Sandy Alderson's primary agenda for his weekend visit to Southern California was to interview three more internal candidates for the Mets' vacant manager's job: Wally Backman, Chip Hale and Terry Collins. But Alderson is not finished with reshaping the front office, either. He was expected to make a pitch to Padres executive Paul DePodesta during his visit to San Diego, according to a person familiar with the situation.
In the past week, the Mets have hired a new general manager in Alderson, who then convinced J.P. Ricciardi to come aboard as his special assistant. Ricciardi turned down a standing offer from Red Sox GM Theo Epstein and came to Flushing instead. With Alderson also pursuing DePodesta, the former A's general manager is trying to reunite his Oakland front office from the late '90s.
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DePodesta, another key figure in "Moneyball," is best known for his reliance on statistics-driven evaluation, which is at the heart of Alderson's roster-building philosophy. Even before the Mets made his hiring official, Alderson had targeted his two former lieutenants - Ricciardi and DePodesta - as crucial components to help in his decision-making process.
With the general manager meetings scheduled to begin Nov. 16, Alderson likely views it as more important to have his front office in place than to settle on a manager. He's already made two significant offseason moves in picking up the $11-million option on Jose Reyes for 2011 and cutting ties with Hisanori Takahashi, who priced himself out of the Mets' rebuilding process.
Like Ricciardi, DePodesta is a former general manager, though his tenure with the Dodgers lasted only two seasons (2004-05). If he does join the Mets, that could be a boost for Collins, whom DePodesta once tried to hire in Los Angeles. Collins also impressed the Mets in his first year as the team's minor-league field coordinator, a wide-ranging position that basically oversees the entire farm system.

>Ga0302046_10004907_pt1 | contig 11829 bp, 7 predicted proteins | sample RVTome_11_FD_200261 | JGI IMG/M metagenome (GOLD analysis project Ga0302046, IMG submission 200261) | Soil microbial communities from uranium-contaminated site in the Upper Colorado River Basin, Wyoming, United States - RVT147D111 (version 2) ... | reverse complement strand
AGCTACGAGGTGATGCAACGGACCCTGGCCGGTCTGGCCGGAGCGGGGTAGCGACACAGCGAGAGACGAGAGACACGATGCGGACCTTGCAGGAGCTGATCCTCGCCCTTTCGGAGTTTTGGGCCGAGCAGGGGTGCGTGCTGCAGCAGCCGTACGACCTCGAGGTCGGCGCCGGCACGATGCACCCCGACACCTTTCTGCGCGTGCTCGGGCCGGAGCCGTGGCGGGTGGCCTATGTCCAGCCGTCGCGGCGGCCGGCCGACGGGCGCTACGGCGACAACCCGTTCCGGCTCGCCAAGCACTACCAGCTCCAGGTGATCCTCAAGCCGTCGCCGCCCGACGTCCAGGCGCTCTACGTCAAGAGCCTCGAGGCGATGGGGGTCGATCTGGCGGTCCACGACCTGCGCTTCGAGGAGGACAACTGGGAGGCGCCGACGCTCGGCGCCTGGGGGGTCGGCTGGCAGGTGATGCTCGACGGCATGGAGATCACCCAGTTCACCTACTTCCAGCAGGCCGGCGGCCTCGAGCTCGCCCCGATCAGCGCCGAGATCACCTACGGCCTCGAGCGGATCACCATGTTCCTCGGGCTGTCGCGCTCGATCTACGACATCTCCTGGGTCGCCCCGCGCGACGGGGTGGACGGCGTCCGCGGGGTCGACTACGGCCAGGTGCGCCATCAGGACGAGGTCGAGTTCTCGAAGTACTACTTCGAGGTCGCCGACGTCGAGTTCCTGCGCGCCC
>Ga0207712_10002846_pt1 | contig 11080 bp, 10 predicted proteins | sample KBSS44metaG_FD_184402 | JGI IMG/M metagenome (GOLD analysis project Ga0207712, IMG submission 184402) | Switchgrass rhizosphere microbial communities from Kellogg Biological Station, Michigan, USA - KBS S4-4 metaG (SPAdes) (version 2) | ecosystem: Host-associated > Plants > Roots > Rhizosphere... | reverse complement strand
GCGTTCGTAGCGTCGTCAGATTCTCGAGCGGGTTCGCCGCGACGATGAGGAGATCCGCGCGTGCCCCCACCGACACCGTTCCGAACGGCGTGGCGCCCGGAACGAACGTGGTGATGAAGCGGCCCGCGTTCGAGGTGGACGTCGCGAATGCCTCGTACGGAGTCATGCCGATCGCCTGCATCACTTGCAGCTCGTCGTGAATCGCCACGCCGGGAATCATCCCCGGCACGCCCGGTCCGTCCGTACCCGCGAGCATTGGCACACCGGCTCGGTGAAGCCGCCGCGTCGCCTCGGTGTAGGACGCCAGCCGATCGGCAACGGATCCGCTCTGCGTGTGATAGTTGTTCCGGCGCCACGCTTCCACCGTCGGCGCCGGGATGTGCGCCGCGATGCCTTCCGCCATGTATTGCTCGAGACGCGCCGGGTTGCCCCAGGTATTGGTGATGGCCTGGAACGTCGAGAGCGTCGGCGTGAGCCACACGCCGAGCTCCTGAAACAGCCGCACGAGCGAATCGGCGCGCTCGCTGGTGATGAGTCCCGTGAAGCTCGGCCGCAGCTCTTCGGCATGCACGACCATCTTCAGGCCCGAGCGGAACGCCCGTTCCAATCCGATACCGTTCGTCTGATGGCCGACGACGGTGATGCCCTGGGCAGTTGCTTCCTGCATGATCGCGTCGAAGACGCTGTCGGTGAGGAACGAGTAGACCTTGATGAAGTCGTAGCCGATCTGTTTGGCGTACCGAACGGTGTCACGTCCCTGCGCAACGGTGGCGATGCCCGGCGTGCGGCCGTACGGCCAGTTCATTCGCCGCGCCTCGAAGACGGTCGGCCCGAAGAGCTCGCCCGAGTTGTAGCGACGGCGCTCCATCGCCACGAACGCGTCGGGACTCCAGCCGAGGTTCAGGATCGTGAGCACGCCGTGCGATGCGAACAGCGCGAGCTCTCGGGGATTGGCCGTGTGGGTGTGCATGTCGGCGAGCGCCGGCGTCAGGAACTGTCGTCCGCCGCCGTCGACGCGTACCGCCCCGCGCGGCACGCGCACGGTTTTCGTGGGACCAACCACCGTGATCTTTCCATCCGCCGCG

With his Dodgers background, a managing stint in Japan and high motor, Collins, 61, is similar to Bobby Valentine. It's a comparison he's admitted to hearing many times. In spring training, Collins was praised by ownership for his boundless energy and enthusiasm as he constantly instructed players. With Alderson seeking a candidate with major-league managing experience, Collins also has that - six years total with the Astros (1994-96) and Angels (1997-99).
Backman, 51, was considered an early frontrunner when Jerry Manuel appeared to be on his way out. Despite a troubled history, Backman seemed to pass a probationary period with Class A Brooklyn this season, but the hiring of Alderson might have been a blow to his chances.
As much as Alderson praised the attributes of a "fiery" manager during his introductory news conference, his philosophy for that role - that of an obedient front-office instrument - doesn't seem to fit with Backman.
Hale, 45, also established himself in his first season as infield/third-base coach on Manuel's staff, but he lacks managerial experience in the majors. He was a manager for six years in the Diamondbacks' minor-league system, including three with Triple-A Tucson, where he compiled a franchise-best record of 91-53 in 2006.